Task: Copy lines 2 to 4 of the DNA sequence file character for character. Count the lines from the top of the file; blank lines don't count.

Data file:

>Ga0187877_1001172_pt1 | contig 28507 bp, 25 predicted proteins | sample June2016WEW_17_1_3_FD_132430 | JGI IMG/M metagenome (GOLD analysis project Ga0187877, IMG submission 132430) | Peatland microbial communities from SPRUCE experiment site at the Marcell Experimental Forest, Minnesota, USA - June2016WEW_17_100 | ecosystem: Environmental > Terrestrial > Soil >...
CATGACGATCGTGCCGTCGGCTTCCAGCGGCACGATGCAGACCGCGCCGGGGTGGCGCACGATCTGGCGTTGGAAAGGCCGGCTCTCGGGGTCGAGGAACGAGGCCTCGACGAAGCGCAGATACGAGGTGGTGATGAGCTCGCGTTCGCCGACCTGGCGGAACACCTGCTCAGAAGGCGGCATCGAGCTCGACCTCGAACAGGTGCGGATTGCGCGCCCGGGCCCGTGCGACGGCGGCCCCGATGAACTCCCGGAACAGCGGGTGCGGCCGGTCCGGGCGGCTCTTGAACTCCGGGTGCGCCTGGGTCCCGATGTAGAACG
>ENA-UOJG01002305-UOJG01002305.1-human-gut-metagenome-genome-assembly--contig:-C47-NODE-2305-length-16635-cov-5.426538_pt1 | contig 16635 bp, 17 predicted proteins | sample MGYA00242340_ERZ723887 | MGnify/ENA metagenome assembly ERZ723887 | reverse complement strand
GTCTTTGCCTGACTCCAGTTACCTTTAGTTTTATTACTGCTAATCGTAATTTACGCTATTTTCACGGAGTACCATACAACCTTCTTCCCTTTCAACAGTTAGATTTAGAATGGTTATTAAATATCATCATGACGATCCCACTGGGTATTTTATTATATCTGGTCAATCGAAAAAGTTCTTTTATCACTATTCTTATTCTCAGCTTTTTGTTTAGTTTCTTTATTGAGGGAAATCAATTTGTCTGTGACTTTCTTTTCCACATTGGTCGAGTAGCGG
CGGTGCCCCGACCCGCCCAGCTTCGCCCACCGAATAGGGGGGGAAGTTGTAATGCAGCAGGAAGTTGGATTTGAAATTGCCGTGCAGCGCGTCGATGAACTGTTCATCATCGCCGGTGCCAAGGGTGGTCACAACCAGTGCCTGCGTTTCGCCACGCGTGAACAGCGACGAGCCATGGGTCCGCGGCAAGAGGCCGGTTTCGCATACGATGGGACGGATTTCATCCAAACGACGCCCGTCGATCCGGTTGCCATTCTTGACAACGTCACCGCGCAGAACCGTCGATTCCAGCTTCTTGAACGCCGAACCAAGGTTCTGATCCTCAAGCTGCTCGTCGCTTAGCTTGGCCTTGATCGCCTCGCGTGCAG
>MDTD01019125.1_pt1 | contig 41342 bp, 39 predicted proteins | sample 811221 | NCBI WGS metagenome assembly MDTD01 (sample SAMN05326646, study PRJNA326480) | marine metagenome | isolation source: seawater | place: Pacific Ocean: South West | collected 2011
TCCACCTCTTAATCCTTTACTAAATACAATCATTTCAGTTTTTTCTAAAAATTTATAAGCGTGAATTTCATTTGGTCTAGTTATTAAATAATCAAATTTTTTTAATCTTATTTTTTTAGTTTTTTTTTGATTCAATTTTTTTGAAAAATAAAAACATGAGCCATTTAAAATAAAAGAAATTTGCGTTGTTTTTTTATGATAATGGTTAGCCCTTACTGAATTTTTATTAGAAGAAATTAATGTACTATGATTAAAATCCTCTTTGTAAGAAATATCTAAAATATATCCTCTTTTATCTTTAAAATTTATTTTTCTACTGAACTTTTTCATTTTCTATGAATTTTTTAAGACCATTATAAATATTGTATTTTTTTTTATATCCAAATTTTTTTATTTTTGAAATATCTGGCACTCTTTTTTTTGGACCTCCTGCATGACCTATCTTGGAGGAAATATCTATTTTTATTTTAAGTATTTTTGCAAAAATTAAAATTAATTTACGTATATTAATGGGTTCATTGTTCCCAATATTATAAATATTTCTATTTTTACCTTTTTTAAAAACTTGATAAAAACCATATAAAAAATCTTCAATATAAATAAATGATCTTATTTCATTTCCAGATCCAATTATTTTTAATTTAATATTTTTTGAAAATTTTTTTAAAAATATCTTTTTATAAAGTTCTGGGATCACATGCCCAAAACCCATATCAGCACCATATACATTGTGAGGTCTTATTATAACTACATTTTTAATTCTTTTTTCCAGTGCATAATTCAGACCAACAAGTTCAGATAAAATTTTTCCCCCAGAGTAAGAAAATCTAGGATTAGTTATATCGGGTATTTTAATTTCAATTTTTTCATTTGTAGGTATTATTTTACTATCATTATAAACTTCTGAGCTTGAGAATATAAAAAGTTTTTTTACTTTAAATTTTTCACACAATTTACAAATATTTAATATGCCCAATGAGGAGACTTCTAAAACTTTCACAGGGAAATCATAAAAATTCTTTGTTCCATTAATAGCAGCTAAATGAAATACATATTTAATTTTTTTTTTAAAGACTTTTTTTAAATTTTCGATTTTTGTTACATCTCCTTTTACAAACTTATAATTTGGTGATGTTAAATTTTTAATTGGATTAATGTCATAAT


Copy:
CATGACGATCGTGCCGTCGGCTTCCAGCGGCACGATGCAGACCGCGCCGGGGTGGCGCACGATCTGGCGTTGGAAAGGCCGGCTCTCGGGGTCGAGGAACGAGGCCTCGACGAAGCGCAGATACGAGGTGGTGATGAGCTCGCGTTCGCCGACCTGGCGGAACACCTGCTCAGAAGGCGGCATCGAGCTCGACCTCGAACAGGTGCGGATTGCGCGCCCGGGCCCGTGCGACGGCGGCCCCGATGAACTCCCGGAACAGCGGGTGCGGCCGGTCCGGGCGGCTCTTGAACTCCGGGTGCGCCTGGGTCCCGATGTAGAACG
>ENA-UOJG01002305-UOJG01002305.1-human-gut-metagenome-genome-assembly--contig:-C47-NODE-2305-length-16635-cov-5.426538_pt1 | contig 16635 bp, 17 predicted proteins | sample MGYA00242340_ERZ723887 | MGnify/ENA metagenome assembly ERZ723887 | reverse complement strand
GTCTTTGCCTGACTCCAGTTACCTTTAGTTTTATTACTGCTAATCGTAATTTACGCTATTTTCACGGAGTACCATACAACCTTCTTCCCTTTCAACAGTTAGATTTAGAATGGTTATTAAATATCATCATGACGATCCCACTGGGTATTTTATTATATCTGGTCAATCGAAAAAGTTCTTTTATCACTATTCTTATTCTCAGCTTTTTGTTTAGTTTCTTTATTGAGGGAAATCAATTTGTCTGTGACTTTCTTTTCCACATTGGTCGAGTAGCGG